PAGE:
There’s a queue. Always a queue. I’m waiting in it while The Mamanator guards our pack – the two children are with her. The Lad is running around a playground while The Lass pushes herself up to stand, waddles 10 steps and then decides the ground is a better place to be.
I shuffle along, as The Mamanator did 10 minutes earlier, moving towards the trestle table in the hall. On it sits an enormous book, a list of name upon name upon name. I know my name is in there and when I approach the desk I give it to the folk behind the table and watch them rule a thin black line through my details to say that I’ve been taken care of.
They hand me papers and a pencil, motion me towards a row of cardboard booths that remind me of a street of terrace houses, and show me what boxes to number. I go into my secluded booth and write some numbers in some boxes. I’ll see some names I recognise, some I don’t, but I do my best to number them, fold it up neatly and place it in the receptacle so it can fly away to be processed.
And for some reason I’ve just written an event in the future as though it was a memoir.
That’s how I imagine it’ll go in 2 weeks when I vote in Victoria’s state election. And sure I’ll complain about it. 2 party system, no major points of difference, no party that I feel truly represents me and I’ll complain that the electoral system doesn’t change anything.
But this time it will be different. This election is the first time I’ll be voting in front of my children, who at the ripe young ages of 1 and 3 will get their first little look at representative democracy in action.
I started to develop a keen interest in how parental politics influence children’s future voting habits all of the sudden because feeling responsible for their food, safety, warmth, cleanliness, intellectual development, character, morality and all the rest wasn’t enough. No, I wanted to reflect on how I might effect my children’s attitudes to politics and civics.
Apathy is on the rise. More and more people in Australian vote informally (over 5% of ballots cast in last years federal election were informal, the highest rate in 30 years). Membership bases of political parties are falling, and I worry about it. I worry because I think that it lets our politicians get away with more. I worry because it moves discussion away from substance and into 20 second news grabs and quotes. It reduces the depth of our engagement with our own country and lowers the standard of politicians, politics and debate.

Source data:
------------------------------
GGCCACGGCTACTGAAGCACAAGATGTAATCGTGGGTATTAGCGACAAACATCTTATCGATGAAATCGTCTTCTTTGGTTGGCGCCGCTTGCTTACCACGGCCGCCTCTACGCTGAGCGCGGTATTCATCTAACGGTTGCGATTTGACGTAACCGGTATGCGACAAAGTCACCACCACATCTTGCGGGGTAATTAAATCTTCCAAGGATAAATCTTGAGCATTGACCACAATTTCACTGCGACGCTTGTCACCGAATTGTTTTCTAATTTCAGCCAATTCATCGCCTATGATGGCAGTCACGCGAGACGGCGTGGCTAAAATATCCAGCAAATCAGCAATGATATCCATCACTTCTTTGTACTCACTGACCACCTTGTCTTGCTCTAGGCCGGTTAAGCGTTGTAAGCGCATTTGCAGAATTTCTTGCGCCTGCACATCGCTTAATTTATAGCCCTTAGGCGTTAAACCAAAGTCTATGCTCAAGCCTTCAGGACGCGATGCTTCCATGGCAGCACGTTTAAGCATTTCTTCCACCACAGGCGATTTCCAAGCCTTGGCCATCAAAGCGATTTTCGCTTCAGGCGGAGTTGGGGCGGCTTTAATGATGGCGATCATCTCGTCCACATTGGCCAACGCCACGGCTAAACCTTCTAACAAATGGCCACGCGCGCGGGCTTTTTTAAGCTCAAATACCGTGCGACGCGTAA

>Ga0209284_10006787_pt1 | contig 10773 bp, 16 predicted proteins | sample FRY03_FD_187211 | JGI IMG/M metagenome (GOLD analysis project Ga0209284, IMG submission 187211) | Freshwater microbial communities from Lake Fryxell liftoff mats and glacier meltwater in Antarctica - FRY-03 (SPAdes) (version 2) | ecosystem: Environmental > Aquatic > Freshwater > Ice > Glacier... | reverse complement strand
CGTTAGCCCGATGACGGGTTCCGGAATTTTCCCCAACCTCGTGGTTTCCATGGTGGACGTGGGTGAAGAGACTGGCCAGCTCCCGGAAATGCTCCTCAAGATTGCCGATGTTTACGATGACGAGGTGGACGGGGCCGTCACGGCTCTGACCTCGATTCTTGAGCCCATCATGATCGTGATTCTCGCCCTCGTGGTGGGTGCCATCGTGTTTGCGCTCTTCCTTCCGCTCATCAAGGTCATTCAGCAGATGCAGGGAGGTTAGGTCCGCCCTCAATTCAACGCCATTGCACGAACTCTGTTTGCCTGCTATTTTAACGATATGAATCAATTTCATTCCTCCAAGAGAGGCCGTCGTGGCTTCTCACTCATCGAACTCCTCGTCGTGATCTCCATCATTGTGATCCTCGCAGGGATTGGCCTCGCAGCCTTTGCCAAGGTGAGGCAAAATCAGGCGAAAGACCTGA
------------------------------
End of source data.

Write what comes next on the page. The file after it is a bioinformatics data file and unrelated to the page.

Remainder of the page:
To quote a yank: “A properly functioning democracy depends on an informed electorate” (Jefferson apparently).
So what are parents role in all this? I started looking at the Electoral Commissions reports into youth attitudes to political culture and voting in Australia. I wasn’t interested in whether kids voted for the party of their parents (although it’s worth noting that a lot do), but rather looking at where kids growing up get their information and perceptions about politics and about the voting process. And guess where it comes from chiefly: PARENTS! Yay!
For all my moaning and carrying on, I like voting. I like that our leaders are elected and I am grateful for the fact that I live in a country where the populace can sack the government (or even just the individual member) if they are unhappy with them. I am well aware of the fact that it isn’t that simple, that preference deals have led to people getting into the Federal Senate of about 0.51% of the popular vote. I know the senate election paper can almost reach to the moon and back these days. I know the system is not perfect, but it’s at least consistent, independent and scrutinised to within an inch of its life. I also like that it’s compulsory.
So while of course I’ll bitch and moan about politics and politicians (we all have that right too) I want to instil a sense in my children that voting is a good thing to do, as is exercising some control over the politics of our own land. I want them to see what is involved, to see politicians campaigning for their seat, fighting for their communities and giving locals a voice. I want to take my kids to “meet the candidate” nights when they are older and local party debates. I want them to be able to name their local member, because that’s the point of the Westminster system. And I want them to watch Anthony Green spend hours getting very excited about a whole lot of numbers on election night because their dad is actually a bit of an election geek too….
Talking about politics is years away yet, but honestly it’s something I’m looking forward to doing. Does that make me weird? I also really want to end this post by saying “Yes we can”….
(Yay did it).
Is this something other parents think about? Have you taken your kids to the booths with you? What was it like?